When she was fired, she made a point of not saying goodbye to me, and I was deleted and blocked from social media hours later. I’m wondering if it’s wise to send her a text after she’s cooled off to let her know I had nothing to do with it and apologize for not communicating our personal issues earlier? Knowing her fragile ego, how she operates, and how much it felt like she resented me toward the end, I’m pretty sure she’s using me as a scapegoat so she doesn’t have to acknowledge her own mistakes. I’m uncomfortable with someone out there thinking I played a role in their firing or thinking I stabbed them in the back, but I also don’t know if it would just make things worse if I reached out to her.
I don’t think there’s anything wrong with reaching out to her if you’d genuinely like to wish her well. I’d keep the messaging on “I’m sorry to hear what happened, and I wish you the best in whatever you do next” rather than “I didn’t have anything to do with this.” The latter sounds oddly defensive (since it would be a weird thing for to assume, at least without more details that aren’t included here), and it potentially could be twisted as “I disagree with the company’s decision,” which isn’t useful for you to have out there, especially in writing and especially if that’s not true.
3. How should a male manager handle inappropriate behavior from a female employee?
This sounds cliche, but I really am asking advice for a friend. I’m not a man, nor do I manage anyone, so this is beyond me. There are a lot of forums and regulations on how to treat your women counterparts in the office in order to not harass them, but it’s often dismissed or laughed at when it is the other way around. In this situation, it’s not sexual harassment at all, but it’s inappropriate.
Situation: New woman employee likes male manager, although he tells her he is not single and happily tells her about how wonderful his girlfriend is. She gets him gifts for his home and otherwise, writes notes, and prints out pictures from work and work outings and writes adoring notes on them. She does not do this for any of her coworkers or any other manager, and he isn’t the the senior officer. Of course there are loose non-fraternization policies within the company. How does he get her to stop without being “the problem”? Is there an an issue when saying “I’m not romantically interested in you,” that it could possibly bring the harassment accusation onto him? It stopped for a while because he managed a separate office, but now she’s been promoted/transferred to his office and it has started again. Bringing in the girlfriend would be unprofessional, but letting it continue will create a personal and professional issue for him.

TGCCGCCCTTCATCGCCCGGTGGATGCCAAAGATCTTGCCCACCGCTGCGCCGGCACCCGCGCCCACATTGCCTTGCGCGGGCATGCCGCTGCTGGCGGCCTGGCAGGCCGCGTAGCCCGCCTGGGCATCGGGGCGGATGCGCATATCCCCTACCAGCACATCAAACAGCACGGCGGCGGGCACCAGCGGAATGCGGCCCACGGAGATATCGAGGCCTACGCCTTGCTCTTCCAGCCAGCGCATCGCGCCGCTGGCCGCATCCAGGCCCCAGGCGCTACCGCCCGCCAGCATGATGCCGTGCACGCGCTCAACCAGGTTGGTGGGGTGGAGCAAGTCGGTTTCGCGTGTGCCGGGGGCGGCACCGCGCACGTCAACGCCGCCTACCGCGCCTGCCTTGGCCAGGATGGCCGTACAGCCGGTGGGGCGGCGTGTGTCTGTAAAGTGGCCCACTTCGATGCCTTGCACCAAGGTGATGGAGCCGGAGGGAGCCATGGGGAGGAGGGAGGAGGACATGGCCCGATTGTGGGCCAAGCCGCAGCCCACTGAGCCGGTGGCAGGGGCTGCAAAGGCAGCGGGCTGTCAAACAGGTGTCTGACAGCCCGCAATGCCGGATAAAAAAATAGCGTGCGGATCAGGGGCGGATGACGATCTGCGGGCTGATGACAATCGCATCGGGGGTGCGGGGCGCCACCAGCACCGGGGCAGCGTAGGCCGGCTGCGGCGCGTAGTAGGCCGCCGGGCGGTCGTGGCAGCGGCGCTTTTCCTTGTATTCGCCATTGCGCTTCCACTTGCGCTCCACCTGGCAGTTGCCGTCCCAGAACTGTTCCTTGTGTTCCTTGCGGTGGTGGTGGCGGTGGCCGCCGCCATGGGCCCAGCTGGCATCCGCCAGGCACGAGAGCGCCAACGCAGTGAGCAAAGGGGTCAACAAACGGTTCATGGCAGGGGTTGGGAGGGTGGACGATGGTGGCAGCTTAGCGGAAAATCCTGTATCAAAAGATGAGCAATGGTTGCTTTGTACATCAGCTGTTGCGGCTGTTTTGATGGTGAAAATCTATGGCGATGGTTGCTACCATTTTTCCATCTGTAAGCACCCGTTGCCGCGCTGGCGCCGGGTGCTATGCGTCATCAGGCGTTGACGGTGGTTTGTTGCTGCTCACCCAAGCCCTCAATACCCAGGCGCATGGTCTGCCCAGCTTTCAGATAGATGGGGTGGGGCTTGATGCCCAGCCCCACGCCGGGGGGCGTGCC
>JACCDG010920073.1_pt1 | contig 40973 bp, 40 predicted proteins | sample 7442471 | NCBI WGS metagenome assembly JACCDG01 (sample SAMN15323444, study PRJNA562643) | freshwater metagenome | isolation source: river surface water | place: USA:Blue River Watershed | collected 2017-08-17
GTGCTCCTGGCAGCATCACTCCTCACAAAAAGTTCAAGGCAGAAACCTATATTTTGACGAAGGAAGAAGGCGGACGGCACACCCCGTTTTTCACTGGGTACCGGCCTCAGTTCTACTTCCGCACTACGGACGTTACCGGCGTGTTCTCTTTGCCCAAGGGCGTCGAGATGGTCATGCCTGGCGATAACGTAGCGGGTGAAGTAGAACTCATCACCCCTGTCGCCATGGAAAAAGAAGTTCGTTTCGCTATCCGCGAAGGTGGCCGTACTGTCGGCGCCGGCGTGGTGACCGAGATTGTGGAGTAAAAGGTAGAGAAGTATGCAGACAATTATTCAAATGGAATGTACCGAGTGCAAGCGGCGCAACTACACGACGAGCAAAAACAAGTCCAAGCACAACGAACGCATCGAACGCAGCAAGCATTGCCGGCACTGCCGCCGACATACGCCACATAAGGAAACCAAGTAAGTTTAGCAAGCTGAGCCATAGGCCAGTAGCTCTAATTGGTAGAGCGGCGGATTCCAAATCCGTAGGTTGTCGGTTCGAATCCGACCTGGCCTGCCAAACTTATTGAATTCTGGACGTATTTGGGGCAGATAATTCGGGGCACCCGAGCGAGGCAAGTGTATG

The answer here is no different than it would be if the genders were reversed: He should tell her clearly that the behavior is unwelcome and to stop. For example: “Jane, please do not give me gifts, notes, or photos. I’d like to stay focused on work topics.” If she keeps it up after that, then he’d escalate to, “Jane, I asked you to stop doing this, but it’s continued. What’s going on?” He can also enlist HR if he needs to, but since he’s her manager, he has really clear standing to address this, to tell her it’s not acceptable, and to ensure that it stops. Unlike many victims of harassment, he’s got real power in this situation, and he should use it.